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OPEC bulletin 5–7/17

M a r k e t R e v i e w

MOMR … oil market highlights

June 2017

The

OPEC Reference Basket

fell 4.2 per

cent in May to average $49.20/b. Crude

futures prices tumbled as supply contin-

ued to be plentiful with US output continu-

ing its upward trend this year, despite OPEC

and non-OPEC production adjustments. ICE

Brent ended 4.5 per cent lower at $51.40/b,

while NYMEX WTI dropped five per cent to

$48.54/b. The Brent-WTI spread widened

to $2.86/b, further supporting US exports.

Money managers decreased bets on higher

oil prices in both exchanges, trimming com-

bined net length positions in futures and

options to November 2016 levels.

After stronger than anticipated growth

momentum since the beginning of the year,

the forecast for

global economic growth

has been revised up to 3.4 per cent in 2017,

following growth of 3.1 per cent in 2016. The

recent growth dynamic in the global econ-

omy has been confirmed with the exception

of potentially temporary dips in the US and

India. US growth in 2017 remains at 2.2 per

cent and the Euro-zone at 1.7 per cent, while

Japan’s growth forecast was revised up to 1.4

per cent. The forecasts for China and India

remain unchanged at 6.5 per cent and 7.0

per cent, respectively, in 2017. Similarly, the

forecasts for Russia and Brazil also remain in

line with the previous report at 1.2 per cent

and 0.5 per cent, respectively.

World oil demand

is estimated to grow by

1.44m b/d in 2016 due to upward revisions

of data, in line with the previous report to

average 95.12m b/d. Projected oil demand

growth for 2017was also unchanged at 1.27m

b/d to average 96.38m b/d. OECD consump-

tion is seen growing by 0.23m b/d in 2017,

in line with the previous report, following

offsetting revisions in OECD Americas and

Asia Pacific. The forecast for oil demand

growth in China and India have also been

left unchanged at 0.34m b/d and 0.12m b/d,

respectively.

Non-OPEC oil supply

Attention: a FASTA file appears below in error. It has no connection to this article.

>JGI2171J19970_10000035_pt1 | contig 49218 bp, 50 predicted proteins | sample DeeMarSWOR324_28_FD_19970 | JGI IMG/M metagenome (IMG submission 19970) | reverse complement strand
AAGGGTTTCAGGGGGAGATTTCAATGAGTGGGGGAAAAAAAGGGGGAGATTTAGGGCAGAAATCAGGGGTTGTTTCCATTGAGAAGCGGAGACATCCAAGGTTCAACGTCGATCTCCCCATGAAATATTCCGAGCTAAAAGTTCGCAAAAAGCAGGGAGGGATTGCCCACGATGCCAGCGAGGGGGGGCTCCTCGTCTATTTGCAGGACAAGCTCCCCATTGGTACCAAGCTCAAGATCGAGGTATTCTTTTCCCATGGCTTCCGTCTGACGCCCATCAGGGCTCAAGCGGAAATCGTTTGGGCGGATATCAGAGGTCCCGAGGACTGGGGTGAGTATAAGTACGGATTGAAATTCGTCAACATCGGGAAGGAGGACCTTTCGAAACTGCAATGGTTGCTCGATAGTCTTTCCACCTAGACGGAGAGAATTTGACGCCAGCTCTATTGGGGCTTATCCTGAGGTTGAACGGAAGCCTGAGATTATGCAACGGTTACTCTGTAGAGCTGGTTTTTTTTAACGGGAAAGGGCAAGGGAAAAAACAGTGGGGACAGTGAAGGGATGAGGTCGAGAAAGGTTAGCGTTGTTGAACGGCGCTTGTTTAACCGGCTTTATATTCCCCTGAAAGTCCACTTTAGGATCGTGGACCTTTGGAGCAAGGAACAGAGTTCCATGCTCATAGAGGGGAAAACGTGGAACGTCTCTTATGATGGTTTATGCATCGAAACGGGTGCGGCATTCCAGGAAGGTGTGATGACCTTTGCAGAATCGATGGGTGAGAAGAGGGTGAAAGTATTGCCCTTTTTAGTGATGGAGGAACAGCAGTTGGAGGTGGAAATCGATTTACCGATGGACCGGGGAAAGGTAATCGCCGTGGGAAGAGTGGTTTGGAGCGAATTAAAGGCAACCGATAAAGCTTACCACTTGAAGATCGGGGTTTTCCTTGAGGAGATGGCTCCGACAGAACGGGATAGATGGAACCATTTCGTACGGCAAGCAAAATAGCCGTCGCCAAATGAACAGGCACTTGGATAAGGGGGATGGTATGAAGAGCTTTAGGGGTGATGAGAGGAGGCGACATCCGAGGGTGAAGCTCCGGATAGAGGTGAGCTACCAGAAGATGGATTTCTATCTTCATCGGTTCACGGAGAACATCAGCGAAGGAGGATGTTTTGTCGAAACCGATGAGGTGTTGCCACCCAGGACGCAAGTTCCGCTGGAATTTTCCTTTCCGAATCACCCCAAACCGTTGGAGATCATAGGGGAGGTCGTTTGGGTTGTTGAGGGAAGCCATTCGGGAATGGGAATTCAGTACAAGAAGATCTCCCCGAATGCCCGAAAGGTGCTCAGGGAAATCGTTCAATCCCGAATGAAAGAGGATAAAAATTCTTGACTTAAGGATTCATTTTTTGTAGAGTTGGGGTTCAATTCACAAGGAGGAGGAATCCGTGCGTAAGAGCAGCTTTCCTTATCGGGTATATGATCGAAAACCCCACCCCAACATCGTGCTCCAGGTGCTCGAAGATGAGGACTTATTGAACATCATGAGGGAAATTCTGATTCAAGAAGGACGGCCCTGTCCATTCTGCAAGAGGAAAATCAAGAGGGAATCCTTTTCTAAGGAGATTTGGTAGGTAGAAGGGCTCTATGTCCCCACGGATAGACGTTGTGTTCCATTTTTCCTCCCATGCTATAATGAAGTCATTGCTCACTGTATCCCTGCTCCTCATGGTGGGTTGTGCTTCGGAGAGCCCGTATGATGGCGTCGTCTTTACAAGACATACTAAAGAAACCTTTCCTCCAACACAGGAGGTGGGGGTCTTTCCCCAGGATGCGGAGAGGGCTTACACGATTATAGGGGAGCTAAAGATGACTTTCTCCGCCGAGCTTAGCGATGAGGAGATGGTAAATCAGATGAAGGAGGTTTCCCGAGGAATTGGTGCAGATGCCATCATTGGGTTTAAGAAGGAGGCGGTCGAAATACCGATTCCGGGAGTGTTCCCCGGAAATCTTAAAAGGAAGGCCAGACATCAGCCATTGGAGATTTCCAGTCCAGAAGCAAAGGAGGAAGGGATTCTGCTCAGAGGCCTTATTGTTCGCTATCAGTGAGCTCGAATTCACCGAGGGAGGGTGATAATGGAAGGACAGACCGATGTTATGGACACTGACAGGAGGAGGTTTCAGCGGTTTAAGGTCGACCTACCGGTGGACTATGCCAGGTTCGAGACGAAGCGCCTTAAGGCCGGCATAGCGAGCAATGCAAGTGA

is estimated to have

averaged 57.30m b/d in 2016, a contraction

of 0.71m b/d and unchanged from the previ-

ous report. In 2017, non-OPEC oil supply is

projected to grow by 0.84m b/d, following a

downward revision of 0.11m b/d to average

58.14m b/d. Lower output from Russia, as

well as Brunei, the Sudans and Kazakhstan

following the OPEC and non-OPEC decision

to extend production adjustments for nine

months offset higher growth in Canada and

the UK. US oil supply growth for 2017 was

also revised down by 30,000 b/d due to

lower output than expected in 1Q17. OPEC

NGLs production and non-conventional liq-

uids forecast to grow by 0.17m b/d in 2017

to average 6.22m b/d. In May 2017, OPEC

crude oil production increased by 336,000

b/d to average 32.14m b/d, according to sec-

ondary sources.

Refinerymargins

in the Atlantic Basin fell in

May, despite the strength seen in US gasoline

crack spreads amid higher domestic demand.

This was due to weakness in the middle of

the barrel as relatively higher yields and

increased refinery utilisation outweighed the

improvement in gasoil demand. Meanwhile

in Asia, margins weakened on supply pres-

sure following the peak of the maintenance

season amid increasing inflows to the region.

Tanker market

sentiment weakened in May

as spot freight rates in both dirty and clean

segments mostly dropped from the previ-

ous month. The decline in freight rates was

driven by light tonnage demand and high

vessel availability. Aframax rates were the

exception, with average spot freight rates

improving due to high tonnage demand for

several destinations combined with port

delays and replacements. Clean tanker freight

rates declined on average, mainly due to a

weak market West of Suez.

Total

OECD commercial oil stocks

fell in

April to stand at 3,005m b. At this level,

OECD commercial oil stocks were 251m b

above the latest five-year average. Crude and

products stocks stood at a surplus above the

seasonal norm of around 171m b and 80m

b, respectively. In terms of days of forward

cover, OECD commercial stocks stood at 64.1

days, some 4.1 days higher than the latest

five-year average.

Demand for OPEC crude

stood at 31.8m

b/d in 2016, some 2.0m b/d higher than in

2015. In 2017, the demand for OPEC crude

is projected at 32.0m b/d, around 0.3m b/d

higher than the previous year.

The feature article and oil market highlights are taken from OPEC’s Monthly Oil Market Report (MOMR) for June 2017. Published by

the Secretariat’s Petroleum Studies Department, the publication may be downloaded in PDF format from our Website

(www.opec.org)

,

provided OPEC is credited as the source for any usage. The additional graphs and tables on the following pages reflect the latest data on

OPEC Reference Basket and crude and oil product prices in general.